Listen, this is my story. Knowing that migraines and PTSD are closely linked has been eye-opening for me, because it’s a partial answer to a complicated question that has dogged me for years. People want to relieve my suffering and the symptoms of my migraines and give me a ton of advice. I appreciate the love and support from so many caring individuals. I do, truly. What I’m doing usually works, and sometimes it doesn’t, which is why I’m here, sharing what I’ve learned.

I’d love to hear your stories about what does or doesn’t work for you, or those you know and love. Please share below!

Broken Places is available NOW — yay! from Booktrope. It’s already hit #1 on Women’s Poetry and Hot New Releases on Amazon! Broken Pieces is still going strong, #1 on Amazon’s Women’s (paid) Poetry list. 
Enter my Valentine’s Day Godiva Truffle giveaway — a $50 value — and win a free eBook of Broken Places, too!
Sign up for my newsletter and never miss a post again! I will never share your email and that’s a promise. Follow me on Twitter @RachelintheOC or @BadRedheadMedia for social media, branding, or marketing help. Increase your blog traffic by participating in #MondayBlogs (a Twitter meme I created to share posts on Mondays — no book promo). Enter the free feature giveaway here! 
All content copyrighted unless otherwise specified. © 2015 by Rachel Thompson, author. All rights reserved. Permission is granted to use short quotes provided a link back to this page and proper attribution is given to me as the original author.
Pictures courtesy of Pixabay.com  

 

#MondayBlogs Giveaway February 2015

MB-FINAL-LOGO-KLM

Since I created #MondayBlogs in late 2012, even I’m shocked at what an amazing success it has become! Thousands participate each week, generating more than 5,000 tweets! And it is because of all of you that we can say that with a lot of pride and a big ol’ smile! As a thank you to all you wonderful #MondayBlogs tweeps, we launched an ongoing, monthly giveaway contest in April and we couldn’t be happier with the response!

The Featured Monday Blogger giveaway is our way to say thank you for participating in #MondayBlogs by giving you more exposure for you and your blog. Each Monday for one month, you could have a different tweet sent out by @MondayBlogs to all our followers and be featured on IndieBookPromo.com! But wait, there’s more! Following you, the lucky winner, on Twitter would enter others into the next month’s contest!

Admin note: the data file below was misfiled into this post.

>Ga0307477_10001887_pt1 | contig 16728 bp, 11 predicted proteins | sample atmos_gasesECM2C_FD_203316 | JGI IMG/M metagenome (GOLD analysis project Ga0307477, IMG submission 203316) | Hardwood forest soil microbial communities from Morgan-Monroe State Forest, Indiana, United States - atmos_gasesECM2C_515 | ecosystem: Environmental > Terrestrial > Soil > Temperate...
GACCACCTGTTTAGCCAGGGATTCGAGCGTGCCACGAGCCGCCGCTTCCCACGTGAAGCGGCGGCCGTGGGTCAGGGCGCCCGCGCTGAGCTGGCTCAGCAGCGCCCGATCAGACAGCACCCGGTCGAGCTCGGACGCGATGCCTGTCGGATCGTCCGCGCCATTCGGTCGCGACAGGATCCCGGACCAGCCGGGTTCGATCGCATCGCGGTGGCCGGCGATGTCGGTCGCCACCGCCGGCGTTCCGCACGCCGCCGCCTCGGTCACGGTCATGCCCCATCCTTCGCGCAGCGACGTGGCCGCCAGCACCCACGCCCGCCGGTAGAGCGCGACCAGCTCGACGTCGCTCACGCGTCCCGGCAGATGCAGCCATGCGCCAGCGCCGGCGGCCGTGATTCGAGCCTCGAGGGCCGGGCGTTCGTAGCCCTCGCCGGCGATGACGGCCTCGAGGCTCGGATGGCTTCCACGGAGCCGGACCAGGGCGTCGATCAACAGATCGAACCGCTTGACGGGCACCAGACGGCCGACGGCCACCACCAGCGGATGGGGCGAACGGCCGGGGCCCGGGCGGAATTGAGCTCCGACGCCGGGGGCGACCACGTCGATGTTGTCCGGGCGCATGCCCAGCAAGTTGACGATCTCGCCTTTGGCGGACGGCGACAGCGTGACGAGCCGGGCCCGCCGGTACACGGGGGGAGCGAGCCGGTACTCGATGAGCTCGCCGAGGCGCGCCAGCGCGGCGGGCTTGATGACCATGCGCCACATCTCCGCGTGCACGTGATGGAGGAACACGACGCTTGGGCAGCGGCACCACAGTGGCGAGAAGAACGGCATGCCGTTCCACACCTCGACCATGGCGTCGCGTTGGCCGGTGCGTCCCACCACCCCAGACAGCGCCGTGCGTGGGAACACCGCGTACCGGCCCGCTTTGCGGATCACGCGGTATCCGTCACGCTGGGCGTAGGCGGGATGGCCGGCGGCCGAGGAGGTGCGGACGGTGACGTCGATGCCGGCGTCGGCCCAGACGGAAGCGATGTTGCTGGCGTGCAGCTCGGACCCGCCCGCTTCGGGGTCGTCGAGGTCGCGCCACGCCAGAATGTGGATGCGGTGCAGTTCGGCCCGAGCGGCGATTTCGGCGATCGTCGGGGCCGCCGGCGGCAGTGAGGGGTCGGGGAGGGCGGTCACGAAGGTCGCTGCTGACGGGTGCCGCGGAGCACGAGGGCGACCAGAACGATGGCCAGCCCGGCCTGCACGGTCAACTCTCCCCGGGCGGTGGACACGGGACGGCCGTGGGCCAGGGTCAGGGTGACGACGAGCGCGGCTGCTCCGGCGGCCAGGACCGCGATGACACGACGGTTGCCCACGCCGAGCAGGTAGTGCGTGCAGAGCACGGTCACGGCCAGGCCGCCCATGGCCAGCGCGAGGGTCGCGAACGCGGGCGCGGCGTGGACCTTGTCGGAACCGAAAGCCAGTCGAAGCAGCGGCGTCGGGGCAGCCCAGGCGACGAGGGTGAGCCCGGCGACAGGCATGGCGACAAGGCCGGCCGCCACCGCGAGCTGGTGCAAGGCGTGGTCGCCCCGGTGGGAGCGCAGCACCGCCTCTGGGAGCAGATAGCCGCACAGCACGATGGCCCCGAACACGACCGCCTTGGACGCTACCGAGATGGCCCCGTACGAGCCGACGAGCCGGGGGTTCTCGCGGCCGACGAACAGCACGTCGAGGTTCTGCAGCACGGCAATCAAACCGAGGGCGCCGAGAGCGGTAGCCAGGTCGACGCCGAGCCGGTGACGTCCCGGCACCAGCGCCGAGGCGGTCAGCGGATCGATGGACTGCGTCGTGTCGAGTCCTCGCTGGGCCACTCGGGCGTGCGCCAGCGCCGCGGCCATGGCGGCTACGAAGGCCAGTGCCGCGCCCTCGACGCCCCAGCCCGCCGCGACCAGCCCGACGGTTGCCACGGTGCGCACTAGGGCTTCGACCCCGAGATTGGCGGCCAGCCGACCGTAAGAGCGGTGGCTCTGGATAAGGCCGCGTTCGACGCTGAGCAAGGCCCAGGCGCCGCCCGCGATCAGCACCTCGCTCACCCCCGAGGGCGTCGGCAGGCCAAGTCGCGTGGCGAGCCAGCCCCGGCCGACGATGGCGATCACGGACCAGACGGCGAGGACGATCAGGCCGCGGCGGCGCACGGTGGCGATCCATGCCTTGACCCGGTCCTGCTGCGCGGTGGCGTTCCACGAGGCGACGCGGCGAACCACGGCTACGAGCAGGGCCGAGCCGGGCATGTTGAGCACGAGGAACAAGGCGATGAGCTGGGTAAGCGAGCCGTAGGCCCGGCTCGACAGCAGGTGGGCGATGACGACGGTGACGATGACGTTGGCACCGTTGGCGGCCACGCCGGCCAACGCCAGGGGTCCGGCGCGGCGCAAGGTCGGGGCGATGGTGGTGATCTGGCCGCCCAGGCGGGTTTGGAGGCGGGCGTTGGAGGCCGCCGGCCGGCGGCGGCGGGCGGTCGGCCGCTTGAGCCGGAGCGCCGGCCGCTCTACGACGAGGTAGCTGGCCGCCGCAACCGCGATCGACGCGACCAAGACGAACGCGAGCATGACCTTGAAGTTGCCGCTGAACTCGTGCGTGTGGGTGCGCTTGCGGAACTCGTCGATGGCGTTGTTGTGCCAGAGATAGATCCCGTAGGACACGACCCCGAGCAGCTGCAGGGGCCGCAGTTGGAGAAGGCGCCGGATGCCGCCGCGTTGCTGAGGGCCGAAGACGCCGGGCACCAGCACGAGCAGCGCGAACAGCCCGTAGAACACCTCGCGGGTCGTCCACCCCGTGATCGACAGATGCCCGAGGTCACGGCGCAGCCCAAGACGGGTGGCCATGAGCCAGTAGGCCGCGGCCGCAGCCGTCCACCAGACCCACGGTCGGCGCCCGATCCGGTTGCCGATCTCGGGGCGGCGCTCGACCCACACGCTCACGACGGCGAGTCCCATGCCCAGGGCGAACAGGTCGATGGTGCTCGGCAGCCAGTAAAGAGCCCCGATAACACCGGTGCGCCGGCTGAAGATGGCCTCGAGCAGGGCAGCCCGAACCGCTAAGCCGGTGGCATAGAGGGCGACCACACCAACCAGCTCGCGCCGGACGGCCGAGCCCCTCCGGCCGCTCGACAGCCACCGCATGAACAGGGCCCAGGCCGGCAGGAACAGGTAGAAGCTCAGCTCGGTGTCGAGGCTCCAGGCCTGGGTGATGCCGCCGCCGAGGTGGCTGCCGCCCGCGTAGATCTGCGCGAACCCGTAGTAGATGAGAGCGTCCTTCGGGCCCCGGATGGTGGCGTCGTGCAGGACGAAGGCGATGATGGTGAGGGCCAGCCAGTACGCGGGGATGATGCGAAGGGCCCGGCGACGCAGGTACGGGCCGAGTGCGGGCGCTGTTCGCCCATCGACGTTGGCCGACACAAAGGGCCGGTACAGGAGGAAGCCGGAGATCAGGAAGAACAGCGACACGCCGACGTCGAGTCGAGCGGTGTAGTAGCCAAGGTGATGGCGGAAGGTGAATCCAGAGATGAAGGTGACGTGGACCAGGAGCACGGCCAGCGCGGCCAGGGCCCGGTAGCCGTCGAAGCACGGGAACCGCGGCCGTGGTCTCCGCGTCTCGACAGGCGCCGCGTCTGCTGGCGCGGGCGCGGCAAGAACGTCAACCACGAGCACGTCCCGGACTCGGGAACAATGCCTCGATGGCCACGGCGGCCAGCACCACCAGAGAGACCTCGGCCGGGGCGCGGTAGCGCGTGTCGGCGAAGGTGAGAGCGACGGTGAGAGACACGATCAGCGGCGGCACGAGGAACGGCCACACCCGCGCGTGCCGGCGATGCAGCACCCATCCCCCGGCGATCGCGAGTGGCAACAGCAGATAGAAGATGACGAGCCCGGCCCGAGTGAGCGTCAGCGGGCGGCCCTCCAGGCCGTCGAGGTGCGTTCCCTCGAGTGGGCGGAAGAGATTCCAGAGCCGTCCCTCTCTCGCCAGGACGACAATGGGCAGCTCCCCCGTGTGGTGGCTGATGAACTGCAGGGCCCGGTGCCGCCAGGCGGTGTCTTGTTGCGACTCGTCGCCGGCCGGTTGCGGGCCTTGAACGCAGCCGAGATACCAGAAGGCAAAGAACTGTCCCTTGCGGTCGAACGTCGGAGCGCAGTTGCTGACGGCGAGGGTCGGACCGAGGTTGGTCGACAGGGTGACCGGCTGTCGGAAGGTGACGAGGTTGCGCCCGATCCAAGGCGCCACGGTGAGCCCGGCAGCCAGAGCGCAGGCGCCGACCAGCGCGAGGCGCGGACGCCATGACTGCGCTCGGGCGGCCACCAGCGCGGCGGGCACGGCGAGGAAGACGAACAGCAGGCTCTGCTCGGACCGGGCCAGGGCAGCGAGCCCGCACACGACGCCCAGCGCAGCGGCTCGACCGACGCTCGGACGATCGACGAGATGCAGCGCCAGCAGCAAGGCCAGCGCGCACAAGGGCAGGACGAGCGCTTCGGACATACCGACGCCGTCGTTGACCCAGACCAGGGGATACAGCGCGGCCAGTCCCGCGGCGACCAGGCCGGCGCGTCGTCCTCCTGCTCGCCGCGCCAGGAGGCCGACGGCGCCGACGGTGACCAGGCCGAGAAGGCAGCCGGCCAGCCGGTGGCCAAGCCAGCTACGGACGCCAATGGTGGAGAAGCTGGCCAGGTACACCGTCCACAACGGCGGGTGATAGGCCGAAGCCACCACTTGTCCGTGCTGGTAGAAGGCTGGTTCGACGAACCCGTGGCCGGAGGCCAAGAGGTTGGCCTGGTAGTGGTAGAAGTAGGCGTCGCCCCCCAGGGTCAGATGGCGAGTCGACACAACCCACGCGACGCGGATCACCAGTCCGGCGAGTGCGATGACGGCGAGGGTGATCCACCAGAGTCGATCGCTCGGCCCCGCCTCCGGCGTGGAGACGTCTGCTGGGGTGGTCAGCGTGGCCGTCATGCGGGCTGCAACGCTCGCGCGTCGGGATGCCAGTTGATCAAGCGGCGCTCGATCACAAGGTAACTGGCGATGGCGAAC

Who doesn’t want more blog traffic and a free feature? #MondayBlogs

Nice bit of exposure, don’t ya think?

That sound like something you’d be interested in?

If so, enter now!

a Rafflecopter giveaway

Featured Blogger January 2015
Richard Flores IV at Flores Factor

Happy Sharing,
Rachel, Will, and Kate

Please note that due to the popularity of Indie Book Promo guest posts will be scheduled according to availability. If you cannot wait for your post to be up you may decline the prize.

Sign up for my newsletter and never miss a post again! I will never share your email and that’s a promise. Follow me on Twitter @RachelintheOC or @BadRedheadMedia for social media, branding, or marketing help. Increase your blog traffic by participating in #MondayBlogs (a Twitter meme I created to share posts on Mondays — no book promo).

Don’t miss Author Social Media Boot Camp! Take a look: group sessions for authors on a budget. Now you too can get affordable, effective help FAST! Follow @ASMBootCamp on Twitter and sign up today

Valentine’s Day #BrokenPlaces Sweepstakes!

pink flowers

Valentine’s Day is fast approaching, so to celebrate I am giving away a 24 pc. Ultimate Dessert Truffles Gift Box from Godiva ($50 value) and an ebook of my latest book Broken Places (the second book in the Broken series) to one lucky winner! Enter using the form below. And please share!

a Rafflecopter giveaway